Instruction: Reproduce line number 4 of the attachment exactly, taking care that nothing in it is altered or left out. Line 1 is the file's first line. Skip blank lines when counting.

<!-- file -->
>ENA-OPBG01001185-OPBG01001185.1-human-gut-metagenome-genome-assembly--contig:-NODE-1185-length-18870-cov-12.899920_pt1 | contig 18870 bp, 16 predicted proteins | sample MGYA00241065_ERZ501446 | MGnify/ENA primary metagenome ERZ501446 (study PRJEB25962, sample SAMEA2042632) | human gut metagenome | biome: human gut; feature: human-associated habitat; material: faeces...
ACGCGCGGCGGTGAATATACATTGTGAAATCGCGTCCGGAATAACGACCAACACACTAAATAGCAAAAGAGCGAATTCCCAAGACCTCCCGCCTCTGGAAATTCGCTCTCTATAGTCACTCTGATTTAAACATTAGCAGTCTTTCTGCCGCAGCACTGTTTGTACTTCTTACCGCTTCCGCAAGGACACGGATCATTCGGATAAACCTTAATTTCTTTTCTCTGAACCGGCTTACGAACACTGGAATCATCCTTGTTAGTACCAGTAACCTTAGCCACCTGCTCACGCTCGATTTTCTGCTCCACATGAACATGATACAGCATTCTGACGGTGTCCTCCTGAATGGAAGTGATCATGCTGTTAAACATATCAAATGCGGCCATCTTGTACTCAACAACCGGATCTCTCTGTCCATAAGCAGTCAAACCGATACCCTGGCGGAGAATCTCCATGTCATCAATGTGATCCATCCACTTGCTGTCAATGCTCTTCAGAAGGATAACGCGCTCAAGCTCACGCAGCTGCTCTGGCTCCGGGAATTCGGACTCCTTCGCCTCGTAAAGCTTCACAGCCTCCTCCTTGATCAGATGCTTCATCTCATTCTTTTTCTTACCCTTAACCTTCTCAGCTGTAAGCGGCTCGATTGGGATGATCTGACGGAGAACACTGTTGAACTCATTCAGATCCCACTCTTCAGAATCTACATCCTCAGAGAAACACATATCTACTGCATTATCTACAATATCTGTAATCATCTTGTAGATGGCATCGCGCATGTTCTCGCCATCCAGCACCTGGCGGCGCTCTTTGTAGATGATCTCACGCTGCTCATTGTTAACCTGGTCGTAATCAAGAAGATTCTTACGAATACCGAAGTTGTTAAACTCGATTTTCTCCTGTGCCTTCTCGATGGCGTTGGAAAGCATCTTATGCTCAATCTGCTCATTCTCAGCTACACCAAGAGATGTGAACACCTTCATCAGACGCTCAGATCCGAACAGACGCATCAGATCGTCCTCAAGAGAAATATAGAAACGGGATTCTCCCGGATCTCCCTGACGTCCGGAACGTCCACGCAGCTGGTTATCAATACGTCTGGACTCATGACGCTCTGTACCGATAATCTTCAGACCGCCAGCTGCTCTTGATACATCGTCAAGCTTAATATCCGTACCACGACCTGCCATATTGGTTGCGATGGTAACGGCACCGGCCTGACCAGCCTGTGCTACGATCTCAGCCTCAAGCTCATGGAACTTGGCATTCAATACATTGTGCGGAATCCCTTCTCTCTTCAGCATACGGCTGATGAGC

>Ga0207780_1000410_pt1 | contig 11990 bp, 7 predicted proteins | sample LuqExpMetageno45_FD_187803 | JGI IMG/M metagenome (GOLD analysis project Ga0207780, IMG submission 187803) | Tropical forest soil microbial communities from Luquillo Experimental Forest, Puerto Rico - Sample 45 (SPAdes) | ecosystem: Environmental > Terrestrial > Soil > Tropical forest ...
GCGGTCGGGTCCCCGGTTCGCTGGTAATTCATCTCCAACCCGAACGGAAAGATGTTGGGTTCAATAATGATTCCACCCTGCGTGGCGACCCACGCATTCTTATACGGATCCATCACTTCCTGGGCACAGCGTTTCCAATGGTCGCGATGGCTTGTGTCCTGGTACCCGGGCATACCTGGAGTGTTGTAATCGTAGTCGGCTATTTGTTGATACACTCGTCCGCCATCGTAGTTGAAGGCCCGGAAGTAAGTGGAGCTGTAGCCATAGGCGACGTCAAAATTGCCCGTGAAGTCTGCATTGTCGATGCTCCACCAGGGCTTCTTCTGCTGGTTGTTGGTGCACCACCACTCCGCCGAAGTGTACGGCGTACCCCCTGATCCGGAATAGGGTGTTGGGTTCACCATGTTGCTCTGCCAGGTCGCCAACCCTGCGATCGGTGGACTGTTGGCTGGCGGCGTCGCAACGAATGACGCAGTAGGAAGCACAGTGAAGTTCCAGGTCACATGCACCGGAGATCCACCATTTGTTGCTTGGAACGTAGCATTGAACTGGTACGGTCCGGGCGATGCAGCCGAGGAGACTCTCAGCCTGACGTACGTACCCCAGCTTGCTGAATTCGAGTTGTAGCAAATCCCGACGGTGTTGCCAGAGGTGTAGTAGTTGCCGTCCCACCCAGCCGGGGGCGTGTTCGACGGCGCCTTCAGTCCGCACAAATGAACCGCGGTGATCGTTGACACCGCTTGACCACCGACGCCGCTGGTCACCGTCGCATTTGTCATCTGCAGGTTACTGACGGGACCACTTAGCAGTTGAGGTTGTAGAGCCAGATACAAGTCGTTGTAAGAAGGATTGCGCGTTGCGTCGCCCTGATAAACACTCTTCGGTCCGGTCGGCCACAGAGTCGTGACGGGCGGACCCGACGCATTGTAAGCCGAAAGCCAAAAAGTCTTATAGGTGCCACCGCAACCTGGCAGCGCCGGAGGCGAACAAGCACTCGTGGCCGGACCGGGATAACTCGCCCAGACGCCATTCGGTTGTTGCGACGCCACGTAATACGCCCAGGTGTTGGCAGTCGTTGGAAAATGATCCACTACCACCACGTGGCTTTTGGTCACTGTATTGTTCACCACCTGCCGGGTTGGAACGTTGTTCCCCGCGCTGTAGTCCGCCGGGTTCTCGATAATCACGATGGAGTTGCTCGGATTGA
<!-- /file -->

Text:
GCGGTCGGGTCCCCGGTTCGCTGGTAATTCATCTCCAACCCGAACGGAAAGATGTTGGGTTCAATAATGATTCCACCCTGCGTGGCGACCCACGCATTCTTATACGGATCCATCACTTCCTGGGCACAGCGTTTCCAATGGTCGCGATGGCTTGTGTCCTGGTACCCGGGCATACCTGGAGTGTTGTAATCGTAGTCGGCTATTTGTTGATACACTCGTCCGCCATCGTAGTTGAAGGCCCGGAAGTAAGTGGAGCTGTAGCCATAGGCGACGTCAAAATTGCCCGTGAAGTCTGCATTGTCGATGCTCCACCAGGGCTTCTTCTGCTGGTTGTTGGTGCACCACCACTCCGCCGAAGTGTACGGCGTACCCCCTGATCCGGAATAGGGTGTTGGGTTCACCATGTTGCTCTGCCAGGTCGCCAACCCTGCGATCGGTGGACTGTTGGCTGGCGGCGTCGCAACGAATGACGCAGTAGGAAGCACAGTGAAGTTCCAGGTCACATGCACCGGAGATCCACCATTTGTTGCTTGGAACGTAGCATTGAACTGGTACGGTCCGGGCGATGCAGCCGAGGAGACTCTCAGCCTGACGTACGTACCCCAGCTTGCTGAATTCGAGTTGTAGCAAATCCCGACGGTGTTGCCAGAGGTGTAGTAGTTGCCGTCCCACCCAGCCGGGGGCGTGTTCGACGGCGCCTTCAGTCCGCACAAATGAACCGCGGTGATCGTTGACACCGCTTGACCACCGACGCCGCTGGTCACCGTCGCATTTGTCATCTGCAGGTTACTGACGGGACCACTTAGCAGTTGAGGTTGTAGAGCCAGATACAAGTCGTTGTAAGAAGGATTGCGCGTTGCGTCGCCCTGATAAACACTCTTCGGTCCGGTCGGCCACAGAGTCGTGACGGGCGGACCCGACGCATTGTAAGCCGAAAGCCAAAAAGTCTTATAGGTGCCACCGCAACCTGGCAGCGCCGGAGGCGAACAAGCACTCGTGGCCGGACCGGGATAACTCGCCCAGACGCCATTCGGTTGTTGCGACGCCACGTAATACGCCCAGGTGTTGGCAGTCGTTGGAAAATGATCCACTACCACCACGTGGCTTTTGGTCACTGTATTGTTCACCACCTGCCGGGTTGGAACGTTGTTCCCCGCGCTGTAGTCCGCCGGGTTCTCGATAATCACGATGGAGTTGCTCGGATTGA